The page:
Thursday, January 24, 2008

Jaime Jamgochian gets above the noise through a strong focus on God


















Above the Noise
Artist: Jaime Jamgochian (www.myspace.com/jaimejamgochian)
Label: Centricity Records (www.centricityrecords.com)
Length: 12 tracks/41:13 minutes

On her third release, Above the Noise, Jamie Jamgochian follows the lead of Martin Luther when he said, “I wish to compose sacred hymns so that the Word of God may dwell among the people by means of songs.” She has written or co-written seven of twelve songs, all of which contain numerous allusions to Scripture and God’s character. Part of the value of this type of music is its ability to convey a sense of God’s presence, and this recording succeeds in drawing the listener toward it.

Luther also said, “Music is a gift and grace of God, not an invention of men. Thus it drives out the devil and makes people cheerful.” The great reformer could not have envisioned a modern recording like this, but it’s hard not to be encouraged by the bright, clean pop/rock sound and the inspirational lyrics. This might be part of what a good counselor would prescribe for melancholies like me. It’s hard to stay down and not be comforted when you hear something that is so focused on honoring God.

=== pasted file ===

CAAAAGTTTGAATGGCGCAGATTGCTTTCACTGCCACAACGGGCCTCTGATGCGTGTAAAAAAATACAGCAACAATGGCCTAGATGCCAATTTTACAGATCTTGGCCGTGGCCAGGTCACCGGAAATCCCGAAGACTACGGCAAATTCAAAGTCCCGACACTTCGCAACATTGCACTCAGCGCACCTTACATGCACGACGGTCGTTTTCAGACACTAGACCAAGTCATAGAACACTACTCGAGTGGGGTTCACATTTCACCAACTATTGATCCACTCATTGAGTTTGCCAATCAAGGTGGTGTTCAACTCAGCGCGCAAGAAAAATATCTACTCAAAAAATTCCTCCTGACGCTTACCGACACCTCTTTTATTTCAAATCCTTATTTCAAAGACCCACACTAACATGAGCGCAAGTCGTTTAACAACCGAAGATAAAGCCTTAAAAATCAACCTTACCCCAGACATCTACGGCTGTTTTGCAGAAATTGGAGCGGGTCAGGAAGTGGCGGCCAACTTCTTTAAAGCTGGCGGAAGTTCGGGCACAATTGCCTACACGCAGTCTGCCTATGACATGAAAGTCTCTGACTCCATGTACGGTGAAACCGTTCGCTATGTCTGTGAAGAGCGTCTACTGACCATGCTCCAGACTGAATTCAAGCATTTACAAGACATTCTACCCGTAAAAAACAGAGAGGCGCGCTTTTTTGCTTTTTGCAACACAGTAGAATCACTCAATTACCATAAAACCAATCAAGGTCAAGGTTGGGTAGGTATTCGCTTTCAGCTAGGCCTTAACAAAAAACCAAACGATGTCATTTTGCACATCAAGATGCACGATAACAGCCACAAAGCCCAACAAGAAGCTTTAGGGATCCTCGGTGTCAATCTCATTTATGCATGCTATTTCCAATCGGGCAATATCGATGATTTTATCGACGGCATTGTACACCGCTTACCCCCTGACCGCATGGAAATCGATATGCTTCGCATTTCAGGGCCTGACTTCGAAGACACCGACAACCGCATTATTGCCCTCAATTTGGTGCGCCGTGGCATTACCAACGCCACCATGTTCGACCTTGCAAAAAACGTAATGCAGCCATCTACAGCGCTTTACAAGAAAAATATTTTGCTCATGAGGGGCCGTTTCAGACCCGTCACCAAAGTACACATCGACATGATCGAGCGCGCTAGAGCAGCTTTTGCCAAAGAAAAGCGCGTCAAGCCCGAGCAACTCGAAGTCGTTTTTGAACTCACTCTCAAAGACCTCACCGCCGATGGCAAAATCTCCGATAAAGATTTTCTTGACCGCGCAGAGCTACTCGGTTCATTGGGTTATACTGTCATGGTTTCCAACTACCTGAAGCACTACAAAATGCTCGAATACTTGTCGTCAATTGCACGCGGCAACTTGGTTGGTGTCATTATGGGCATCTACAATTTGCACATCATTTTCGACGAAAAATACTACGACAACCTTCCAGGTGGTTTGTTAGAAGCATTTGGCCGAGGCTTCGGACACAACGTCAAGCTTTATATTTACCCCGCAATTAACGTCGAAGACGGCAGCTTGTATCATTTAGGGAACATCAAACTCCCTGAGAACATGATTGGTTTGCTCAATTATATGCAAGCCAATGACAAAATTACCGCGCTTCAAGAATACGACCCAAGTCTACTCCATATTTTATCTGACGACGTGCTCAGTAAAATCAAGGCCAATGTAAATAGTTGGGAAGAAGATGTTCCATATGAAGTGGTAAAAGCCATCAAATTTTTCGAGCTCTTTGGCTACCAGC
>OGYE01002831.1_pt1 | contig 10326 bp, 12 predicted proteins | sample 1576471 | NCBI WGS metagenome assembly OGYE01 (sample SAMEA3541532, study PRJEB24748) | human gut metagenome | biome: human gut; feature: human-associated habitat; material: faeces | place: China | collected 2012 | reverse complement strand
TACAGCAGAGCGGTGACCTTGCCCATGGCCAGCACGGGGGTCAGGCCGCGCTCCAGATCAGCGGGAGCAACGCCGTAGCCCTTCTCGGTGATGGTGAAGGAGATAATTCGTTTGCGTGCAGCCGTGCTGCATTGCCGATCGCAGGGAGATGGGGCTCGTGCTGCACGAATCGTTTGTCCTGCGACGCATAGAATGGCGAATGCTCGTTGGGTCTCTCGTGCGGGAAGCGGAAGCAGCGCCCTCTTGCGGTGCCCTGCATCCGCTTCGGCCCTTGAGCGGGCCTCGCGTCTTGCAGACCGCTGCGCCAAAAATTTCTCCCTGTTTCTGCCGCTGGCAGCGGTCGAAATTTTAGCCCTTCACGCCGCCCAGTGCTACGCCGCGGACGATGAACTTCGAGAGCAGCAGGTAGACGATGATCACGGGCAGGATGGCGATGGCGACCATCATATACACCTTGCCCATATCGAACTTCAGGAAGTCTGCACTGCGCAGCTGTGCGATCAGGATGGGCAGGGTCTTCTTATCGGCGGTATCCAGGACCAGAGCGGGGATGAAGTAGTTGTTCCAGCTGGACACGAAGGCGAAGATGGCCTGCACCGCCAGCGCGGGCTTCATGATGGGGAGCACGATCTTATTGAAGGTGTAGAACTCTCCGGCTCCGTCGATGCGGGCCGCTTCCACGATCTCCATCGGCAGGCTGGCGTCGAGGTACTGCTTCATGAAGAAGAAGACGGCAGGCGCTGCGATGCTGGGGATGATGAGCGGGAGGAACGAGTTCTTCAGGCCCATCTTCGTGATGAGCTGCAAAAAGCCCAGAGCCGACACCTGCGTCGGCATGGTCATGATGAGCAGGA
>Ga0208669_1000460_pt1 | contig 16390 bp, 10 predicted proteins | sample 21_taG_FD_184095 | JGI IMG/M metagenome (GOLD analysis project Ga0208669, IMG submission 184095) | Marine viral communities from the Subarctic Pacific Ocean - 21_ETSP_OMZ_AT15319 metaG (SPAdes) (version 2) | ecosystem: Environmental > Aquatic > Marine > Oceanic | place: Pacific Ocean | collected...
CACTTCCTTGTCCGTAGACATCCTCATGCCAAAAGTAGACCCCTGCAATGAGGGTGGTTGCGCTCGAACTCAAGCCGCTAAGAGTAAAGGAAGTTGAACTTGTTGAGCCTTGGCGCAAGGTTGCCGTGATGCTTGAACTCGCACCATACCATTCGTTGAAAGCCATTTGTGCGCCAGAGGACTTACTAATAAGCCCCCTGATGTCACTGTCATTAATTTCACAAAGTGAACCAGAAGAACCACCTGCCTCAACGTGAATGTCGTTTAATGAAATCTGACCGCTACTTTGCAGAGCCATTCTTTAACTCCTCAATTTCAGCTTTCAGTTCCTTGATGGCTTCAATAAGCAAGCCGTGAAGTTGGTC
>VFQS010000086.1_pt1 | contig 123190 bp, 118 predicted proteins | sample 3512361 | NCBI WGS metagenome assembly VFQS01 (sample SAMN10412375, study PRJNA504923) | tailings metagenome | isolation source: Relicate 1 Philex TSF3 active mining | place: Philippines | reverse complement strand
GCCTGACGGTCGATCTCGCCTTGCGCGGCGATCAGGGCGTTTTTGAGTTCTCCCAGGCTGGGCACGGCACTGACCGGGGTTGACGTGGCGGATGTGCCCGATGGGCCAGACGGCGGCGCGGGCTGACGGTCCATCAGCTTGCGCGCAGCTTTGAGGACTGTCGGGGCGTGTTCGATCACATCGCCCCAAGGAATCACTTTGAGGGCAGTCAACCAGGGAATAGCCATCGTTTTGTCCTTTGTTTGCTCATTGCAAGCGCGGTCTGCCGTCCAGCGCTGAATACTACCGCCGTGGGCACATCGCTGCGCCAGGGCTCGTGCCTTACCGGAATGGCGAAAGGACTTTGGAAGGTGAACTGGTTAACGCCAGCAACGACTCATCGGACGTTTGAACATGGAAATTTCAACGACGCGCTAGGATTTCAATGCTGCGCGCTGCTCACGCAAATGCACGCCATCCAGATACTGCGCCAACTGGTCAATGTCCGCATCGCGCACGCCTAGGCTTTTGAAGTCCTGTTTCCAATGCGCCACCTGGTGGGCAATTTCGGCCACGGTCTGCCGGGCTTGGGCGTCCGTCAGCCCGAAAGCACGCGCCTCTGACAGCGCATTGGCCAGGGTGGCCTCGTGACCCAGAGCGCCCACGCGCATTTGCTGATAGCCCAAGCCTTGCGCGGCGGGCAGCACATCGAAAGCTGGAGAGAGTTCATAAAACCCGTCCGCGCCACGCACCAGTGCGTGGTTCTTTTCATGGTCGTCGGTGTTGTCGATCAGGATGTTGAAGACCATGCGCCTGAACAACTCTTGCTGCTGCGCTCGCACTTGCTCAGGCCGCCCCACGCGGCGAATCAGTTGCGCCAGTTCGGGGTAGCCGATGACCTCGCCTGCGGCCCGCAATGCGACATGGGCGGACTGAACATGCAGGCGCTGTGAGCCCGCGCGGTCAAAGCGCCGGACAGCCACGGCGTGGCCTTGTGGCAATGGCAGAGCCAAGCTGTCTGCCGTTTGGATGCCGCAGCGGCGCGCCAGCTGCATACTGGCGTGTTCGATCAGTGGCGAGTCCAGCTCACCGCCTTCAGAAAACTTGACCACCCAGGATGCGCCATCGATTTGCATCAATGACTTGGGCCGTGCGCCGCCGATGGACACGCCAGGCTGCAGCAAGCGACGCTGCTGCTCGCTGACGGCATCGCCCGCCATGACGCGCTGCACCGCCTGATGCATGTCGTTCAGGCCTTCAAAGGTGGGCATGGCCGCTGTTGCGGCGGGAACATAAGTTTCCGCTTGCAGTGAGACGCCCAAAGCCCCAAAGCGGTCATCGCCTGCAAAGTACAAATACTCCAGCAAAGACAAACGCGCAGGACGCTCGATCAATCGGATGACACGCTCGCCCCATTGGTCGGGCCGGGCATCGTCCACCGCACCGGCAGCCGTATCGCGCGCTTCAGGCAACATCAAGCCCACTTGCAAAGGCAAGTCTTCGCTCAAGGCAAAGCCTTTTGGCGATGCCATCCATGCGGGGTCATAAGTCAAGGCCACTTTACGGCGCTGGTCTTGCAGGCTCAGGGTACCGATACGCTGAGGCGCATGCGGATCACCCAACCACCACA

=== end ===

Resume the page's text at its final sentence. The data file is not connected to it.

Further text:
Nathan Nockels (Point of Grace, Matt Redman) produced several of the songs, which occasionally contrast piano balladry with explosive moments of rock. The majority of songs are a pleasant blend of acoustic and electric on mostly mid-tempo songs. The production is excellent. It’s not overdone and stays away from the use of synthesizers giving the music a raw, uncluttered sound. Even so, the polish on these accessible melodies is just right.

Lyrically, it alternates between what you might hear in a contemporary worship setting and the introspection associated with one’s walk in Christ. The latter includes Nichole Nordeman’s poignant “Heal the Wound,” where Jamgochian sings, “Heal the wound, but leave the scar, a reminder of how merciful You are.”

Comparisons are imperfect, but you might liken the music to a combination of Nordeman, Cherri Keaggy and Chris Tomlin. Her voice even sounds a little like these two ladies, especially on the last three tracks, which are worship-oriented and lean toward the singer/songwriter mode.

They include a beautiful rendition of Annie Herring’s “I Stand In Awe.” This is followed by “Renew,” which is a heartfelt prayer for God to renew His people, His promise and our own hearts. The last track is simply gorgeous with just piano accompaniment. The main thought is: “My worship is the life I live.”

Some may discount the value of so-called praise and worship recordings. They might do well to consider that such a recording can inspire people to personally engage God in this manner. That’s no small thing, as J. H. Jowett writes, “Without praise many other virtues and graces cannot be born. Without praise they have no breath of life. Praise quickens a radiant company of heavenly presences, and among them is the shining spirit of hope.” This recording could be the garden that helps virtues like faith, hope and love to grow.
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